The General Contractor, Green & Burdette and the hundreds of Evans, Georgia volunteers who were prepared to join the Build Brigade this Friday, June 24th are on standby and ready to mobilize when directed. For more details, please go to www.homesforourtroops.org/knobhillseangittens.

From the Homes for Our Troops website, Knob Hill Board of Directors Reverses Approval of Home for Severely Injured Veteran and Family:

Homes for Our Troops, the national organization which has helped rebuild the lives of over 100 of our most severely injured veterans from Iraq and Afghanistan, through the gift of a specially- adapted home, has announced that the Board of Directors of the Knob Hill Property Owners Association in Evans, Georgia has reversed the prior approval by the Association’s President of the size and design of a specially adapted home for SFC Sean Gittens and his family. Building on the 2700 square foot home was to begin this Friday. Homes for Our Troops purchased the land in December and preparations for building the home have been ongoing over the past month. These homes are a reflection of the gratitude of the community and are given mortgage free to the veterans once complete.

This Home for Our Troops video with SFC Gittens’ family was created in December 2010 — so much has happened since then.

SFC Sean Gittens

 

Update, June 24, reported at WRDW News, from Homes for Our Troops President and Founder John Gonsalves:

Homes for Our Troops has attempted good faith negotiating with the Association since we purchased land in their subdivision last December. We went to significant lengths to satisfy conditions imposed on the build to gain approval, and were completely surprised by the reversal of approval four days before construction was to begin on the home. It is clear from communications we have received from residents in Knob Hill that the position their Board of Directors took is not shared by all the home owners, and we know there are many good people who live in Knob Hill who are happy to have the Gittens family as neighbors.

Homes for Our Troops would like to clear up several misstatements of fact about the situation:

The home fully complies with the Association’s covenants. We build 2,700 square foot homes across the country and give them mortgage free to severely injured veterans. Our home is the same size as a number of other homes in this subdivision and meets the minimum 2,700 square footage specifications listed in other Association documents.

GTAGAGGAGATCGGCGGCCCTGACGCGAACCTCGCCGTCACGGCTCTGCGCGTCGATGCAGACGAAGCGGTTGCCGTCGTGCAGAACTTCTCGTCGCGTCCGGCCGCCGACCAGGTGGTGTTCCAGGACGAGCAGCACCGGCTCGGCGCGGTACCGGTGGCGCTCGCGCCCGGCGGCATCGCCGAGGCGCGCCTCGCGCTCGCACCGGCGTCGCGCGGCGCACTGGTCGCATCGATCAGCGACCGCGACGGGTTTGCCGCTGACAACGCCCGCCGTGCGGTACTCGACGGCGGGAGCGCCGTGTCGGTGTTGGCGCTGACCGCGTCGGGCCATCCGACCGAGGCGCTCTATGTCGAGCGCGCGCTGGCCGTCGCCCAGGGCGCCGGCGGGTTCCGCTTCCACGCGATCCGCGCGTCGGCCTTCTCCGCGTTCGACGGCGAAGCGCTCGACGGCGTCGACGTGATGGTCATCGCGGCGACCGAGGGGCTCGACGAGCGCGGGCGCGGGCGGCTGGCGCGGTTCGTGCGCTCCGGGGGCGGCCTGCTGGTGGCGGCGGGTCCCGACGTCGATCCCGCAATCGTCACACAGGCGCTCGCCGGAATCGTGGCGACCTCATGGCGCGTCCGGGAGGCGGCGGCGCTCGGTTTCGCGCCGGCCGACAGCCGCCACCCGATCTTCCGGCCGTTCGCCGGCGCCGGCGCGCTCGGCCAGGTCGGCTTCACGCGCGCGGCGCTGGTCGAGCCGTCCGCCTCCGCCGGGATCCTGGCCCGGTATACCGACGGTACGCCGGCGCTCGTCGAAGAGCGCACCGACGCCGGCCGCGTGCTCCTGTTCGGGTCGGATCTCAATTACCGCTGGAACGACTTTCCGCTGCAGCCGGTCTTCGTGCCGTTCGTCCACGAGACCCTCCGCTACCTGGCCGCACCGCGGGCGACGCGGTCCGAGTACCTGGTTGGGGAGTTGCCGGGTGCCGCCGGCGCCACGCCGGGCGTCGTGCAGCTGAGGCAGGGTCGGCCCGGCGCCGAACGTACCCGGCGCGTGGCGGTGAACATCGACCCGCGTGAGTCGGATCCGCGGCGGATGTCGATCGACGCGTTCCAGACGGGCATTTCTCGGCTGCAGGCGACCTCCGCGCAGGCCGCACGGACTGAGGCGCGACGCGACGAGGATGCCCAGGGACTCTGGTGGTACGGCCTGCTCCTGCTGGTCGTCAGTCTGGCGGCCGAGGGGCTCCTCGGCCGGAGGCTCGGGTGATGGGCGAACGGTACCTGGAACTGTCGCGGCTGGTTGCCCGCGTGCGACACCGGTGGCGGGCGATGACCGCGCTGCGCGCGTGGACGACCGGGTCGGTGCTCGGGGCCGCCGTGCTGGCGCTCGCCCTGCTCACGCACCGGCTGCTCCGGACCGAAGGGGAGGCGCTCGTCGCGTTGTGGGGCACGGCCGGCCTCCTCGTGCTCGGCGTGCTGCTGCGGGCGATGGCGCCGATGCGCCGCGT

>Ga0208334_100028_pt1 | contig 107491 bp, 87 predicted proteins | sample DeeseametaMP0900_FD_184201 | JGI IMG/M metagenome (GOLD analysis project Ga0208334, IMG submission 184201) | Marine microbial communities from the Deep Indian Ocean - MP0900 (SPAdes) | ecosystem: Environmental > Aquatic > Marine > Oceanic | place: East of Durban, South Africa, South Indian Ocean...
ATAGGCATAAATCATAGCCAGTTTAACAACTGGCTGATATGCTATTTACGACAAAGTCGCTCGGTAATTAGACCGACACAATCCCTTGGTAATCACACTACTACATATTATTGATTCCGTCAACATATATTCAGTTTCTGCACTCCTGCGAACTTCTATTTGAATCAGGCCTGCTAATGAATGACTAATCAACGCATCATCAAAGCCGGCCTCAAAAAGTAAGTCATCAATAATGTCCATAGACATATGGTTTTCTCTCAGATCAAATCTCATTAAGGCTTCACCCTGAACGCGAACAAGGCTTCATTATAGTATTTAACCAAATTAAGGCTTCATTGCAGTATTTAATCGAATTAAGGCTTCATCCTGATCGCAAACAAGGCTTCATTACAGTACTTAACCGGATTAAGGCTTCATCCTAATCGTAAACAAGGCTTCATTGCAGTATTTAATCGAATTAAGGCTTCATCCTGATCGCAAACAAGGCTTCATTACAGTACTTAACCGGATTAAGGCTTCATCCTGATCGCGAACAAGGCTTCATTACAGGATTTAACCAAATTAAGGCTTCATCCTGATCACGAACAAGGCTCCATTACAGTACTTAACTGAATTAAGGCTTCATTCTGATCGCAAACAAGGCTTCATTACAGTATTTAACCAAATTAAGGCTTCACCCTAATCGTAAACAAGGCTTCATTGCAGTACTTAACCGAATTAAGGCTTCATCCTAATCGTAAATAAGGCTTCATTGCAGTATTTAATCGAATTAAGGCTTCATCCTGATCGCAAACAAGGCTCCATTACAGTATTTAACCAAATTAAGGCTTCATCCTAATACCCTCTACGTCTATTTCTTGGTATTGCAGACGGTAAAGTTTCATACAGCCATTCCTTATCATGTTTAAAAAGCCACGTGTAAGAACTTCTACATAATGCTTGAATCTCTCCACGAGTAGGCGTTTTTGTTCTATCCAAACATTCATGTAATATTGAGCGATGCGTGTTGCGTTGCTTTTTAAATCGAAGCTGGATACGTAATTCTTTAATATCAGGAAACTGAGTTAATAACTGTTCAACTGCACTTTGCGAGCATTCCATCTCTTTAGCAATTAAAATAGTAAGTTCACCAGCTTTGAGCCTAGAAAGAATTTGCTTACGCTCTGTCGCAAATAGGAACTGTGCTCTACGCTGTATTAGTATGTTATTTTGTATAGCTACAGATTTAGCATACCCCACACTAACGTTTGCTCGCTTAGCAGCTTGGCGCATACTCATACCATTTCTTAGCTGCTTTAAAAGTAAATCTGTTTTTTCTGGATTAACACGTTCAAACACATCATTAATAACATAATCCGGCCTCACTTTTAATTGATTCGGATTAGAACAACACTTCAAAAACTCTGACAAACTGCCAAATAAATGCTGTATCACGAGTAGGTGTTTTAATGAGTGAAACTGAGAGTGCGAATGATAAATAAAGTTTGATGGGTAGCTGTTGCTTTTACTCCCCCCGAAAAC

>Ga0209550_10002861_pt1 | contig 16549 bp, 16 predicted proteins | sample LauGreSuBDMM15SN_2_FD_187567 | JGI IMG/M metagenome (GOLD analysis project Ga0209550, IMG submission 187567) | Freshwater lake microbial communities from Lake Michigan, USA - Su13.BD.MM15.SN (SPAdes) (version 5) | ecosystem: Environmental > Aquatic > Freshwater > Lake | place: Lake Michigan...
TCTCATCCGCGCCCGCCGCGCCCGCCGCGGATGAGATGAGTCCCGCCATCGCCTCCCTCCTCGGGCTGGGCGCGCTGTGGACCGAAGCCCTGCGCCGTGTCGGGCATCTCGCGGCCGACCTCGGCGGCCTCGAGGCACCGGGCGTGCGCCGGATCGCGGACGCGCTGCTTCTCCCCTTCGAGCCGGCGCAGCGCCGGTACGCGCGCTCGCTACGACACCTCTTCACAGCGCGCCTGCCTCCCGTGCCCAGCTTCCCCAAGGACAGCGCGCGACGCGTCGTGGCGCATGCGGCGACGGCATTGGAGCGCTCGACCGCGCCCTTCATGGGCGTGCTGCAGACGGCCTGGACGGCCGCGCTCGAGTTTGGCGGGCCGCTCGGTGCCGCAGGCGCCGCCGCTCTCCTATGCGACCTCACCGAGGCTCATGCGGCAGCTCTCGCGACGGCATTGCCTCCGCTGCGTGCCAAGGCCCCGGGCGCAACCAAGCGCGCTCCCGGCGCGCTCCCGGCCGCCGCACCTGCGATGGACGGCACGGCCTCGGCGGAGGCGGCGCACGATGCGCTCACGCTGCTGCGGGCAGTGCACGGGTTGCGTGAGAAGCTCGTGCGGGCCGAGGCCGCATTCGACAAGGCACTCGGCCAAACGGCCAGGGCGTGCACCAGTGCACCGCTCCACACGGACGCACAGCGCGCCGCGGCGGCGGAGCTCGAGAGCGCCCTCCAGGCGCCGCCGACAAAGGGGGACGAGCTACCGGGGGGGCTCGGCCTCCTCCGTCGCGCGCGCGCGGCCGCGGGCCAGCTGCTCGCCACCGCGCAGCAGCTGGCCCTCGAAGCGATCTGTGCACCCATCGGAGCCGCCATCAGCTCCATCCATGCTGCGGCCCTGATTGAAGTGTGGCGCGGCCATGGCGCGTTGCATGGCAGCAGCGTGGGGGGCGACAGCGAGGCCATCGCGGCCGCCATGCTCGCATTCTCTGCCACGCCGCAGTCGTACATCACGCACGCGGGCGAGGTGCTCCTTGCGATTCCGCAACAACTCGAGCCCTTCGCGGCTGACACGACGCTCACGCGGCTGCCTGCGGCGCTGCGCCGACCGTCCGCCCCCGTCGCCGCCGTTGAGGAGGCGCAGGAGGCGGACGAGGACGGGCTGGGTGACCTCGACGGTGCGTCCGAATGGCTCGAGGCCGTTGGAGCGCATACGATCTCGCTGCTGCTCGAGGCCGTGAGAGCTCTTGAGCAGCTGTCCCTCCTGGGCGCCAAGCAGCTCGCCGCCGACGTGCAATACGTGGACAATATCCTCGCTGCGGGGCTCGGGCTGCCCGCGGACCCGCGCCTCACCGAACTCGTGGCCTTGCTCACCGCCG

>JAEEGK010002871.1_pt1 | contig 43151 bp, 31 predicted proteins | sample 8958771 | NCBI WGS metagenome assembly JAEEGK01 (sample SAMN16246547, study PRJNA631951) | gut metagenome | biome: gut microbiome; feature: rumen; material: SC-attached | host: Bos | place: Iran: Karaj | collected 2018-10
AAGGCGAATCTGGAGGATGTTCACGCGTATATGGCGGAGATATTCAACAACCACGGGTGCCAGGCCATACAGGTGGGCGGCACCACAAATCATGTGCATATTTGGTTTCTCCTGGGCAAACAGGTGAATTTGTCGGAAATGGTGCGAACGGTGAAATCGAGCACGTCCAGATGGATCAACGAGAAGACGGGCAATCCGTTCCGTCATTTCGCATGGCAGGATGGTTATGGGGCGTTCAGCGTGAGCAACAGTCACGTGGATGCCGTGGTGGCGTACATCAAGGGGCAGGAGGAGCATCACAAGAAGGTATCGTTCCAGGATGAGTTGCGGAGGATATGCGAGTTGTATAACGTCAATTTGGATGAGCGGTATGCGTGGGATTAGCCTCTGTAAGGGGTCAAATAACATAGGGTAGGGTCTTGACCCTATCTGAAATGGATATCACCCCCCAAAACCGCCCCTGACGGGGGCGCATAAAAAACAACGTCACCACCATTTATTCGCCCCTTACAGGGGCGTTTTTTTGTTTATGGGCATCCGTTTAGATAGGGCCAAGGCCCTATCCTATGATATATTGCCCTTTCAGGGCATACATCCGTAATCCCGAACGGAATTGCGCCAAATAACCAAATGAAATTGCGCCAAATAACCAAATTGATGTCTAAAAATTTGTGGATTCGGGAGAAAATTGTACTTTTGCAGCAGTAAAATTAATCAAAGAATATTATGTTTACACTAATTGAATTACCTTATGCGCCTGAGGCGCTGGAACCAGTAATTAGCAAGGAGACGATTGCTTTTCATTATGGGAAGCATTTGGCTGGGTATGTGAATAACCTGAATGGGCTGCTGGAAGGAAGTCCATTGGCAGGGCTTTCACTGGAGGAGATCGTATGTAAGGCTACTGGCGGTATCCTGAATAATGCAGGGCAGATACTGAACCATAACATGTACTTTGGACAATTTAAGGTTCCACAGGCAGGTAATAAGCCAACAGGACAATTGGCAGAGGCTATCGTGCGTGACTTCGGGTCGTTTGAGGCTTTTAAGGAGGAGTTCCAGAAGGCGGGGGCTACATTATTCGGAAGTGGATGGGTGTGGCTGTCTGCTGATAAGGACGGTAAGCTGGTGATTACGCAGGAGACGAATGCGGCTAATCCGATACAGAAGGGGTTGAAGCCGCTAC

The siding for our planned home is brick, as requested by the association and in keeping with the requirements of the neighborhood. The brick and other materials were part of the drawings approved by the Association’s President.

We have responded to every request made by the Board of Directors and if the Gittens family wishes to pursue having this home built in Knob Hill, we will continue to do so as long as requests are fair and just and made in good faith.

This home for SFC Gittens and his family was approved by email on June 2 by Knob Hill Home Owners Association president Rick Trump. This decision was subsequently reversed around June 9-10 for vague reasons. And this past Monday, four days before we were to begin construction, we were told that our plans were not accepted and that we would have to start the approval process from the beginning. We find this questionable given the numerous adaptations we have made to our plans over the last few months and the size of existing homes in the subdivision.

Homes for Our Troops has built and launched construction on over 100 specially adapted homes for severely injured veterans in over 30 states. We understand how to build a home for a severely injured veteran and know what it takes to marry these requirements with the needs of a local community. We are grateful for the many general contractors, homeowners associations and patriotic neighbors in communities across this country who have not only accepted these severely injured veterans and their families, but have welcomed them with open arms.

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About the author

I'm a conservative frugalist. My priorities: Watchdogging the government, making sure our tax dollars are spent wisely, living within our budgets (at home and in Washington, DC), and adhering to our Constitution and the conservative principles upon which it was developed by our founding fathers. Also, loving God, my family, and my country. Be wise, be frugal. God bless America!      

Comments

15 Responses to “Disgraceful: Charitable Effort by Homes for Our Troops Blocked, Neighborhood Association Denies Home to Injured Vet Because Planned Georgia Home Is “Too Small” (video)”

  1. mcnorman says:

    At this point, I would have second thoughts about moving to a place where this behavior is considered acceptable Frugal. Their actions speak loudly. Those who are already living there should worry about what maybe in store for them. We never really know what lies ahead.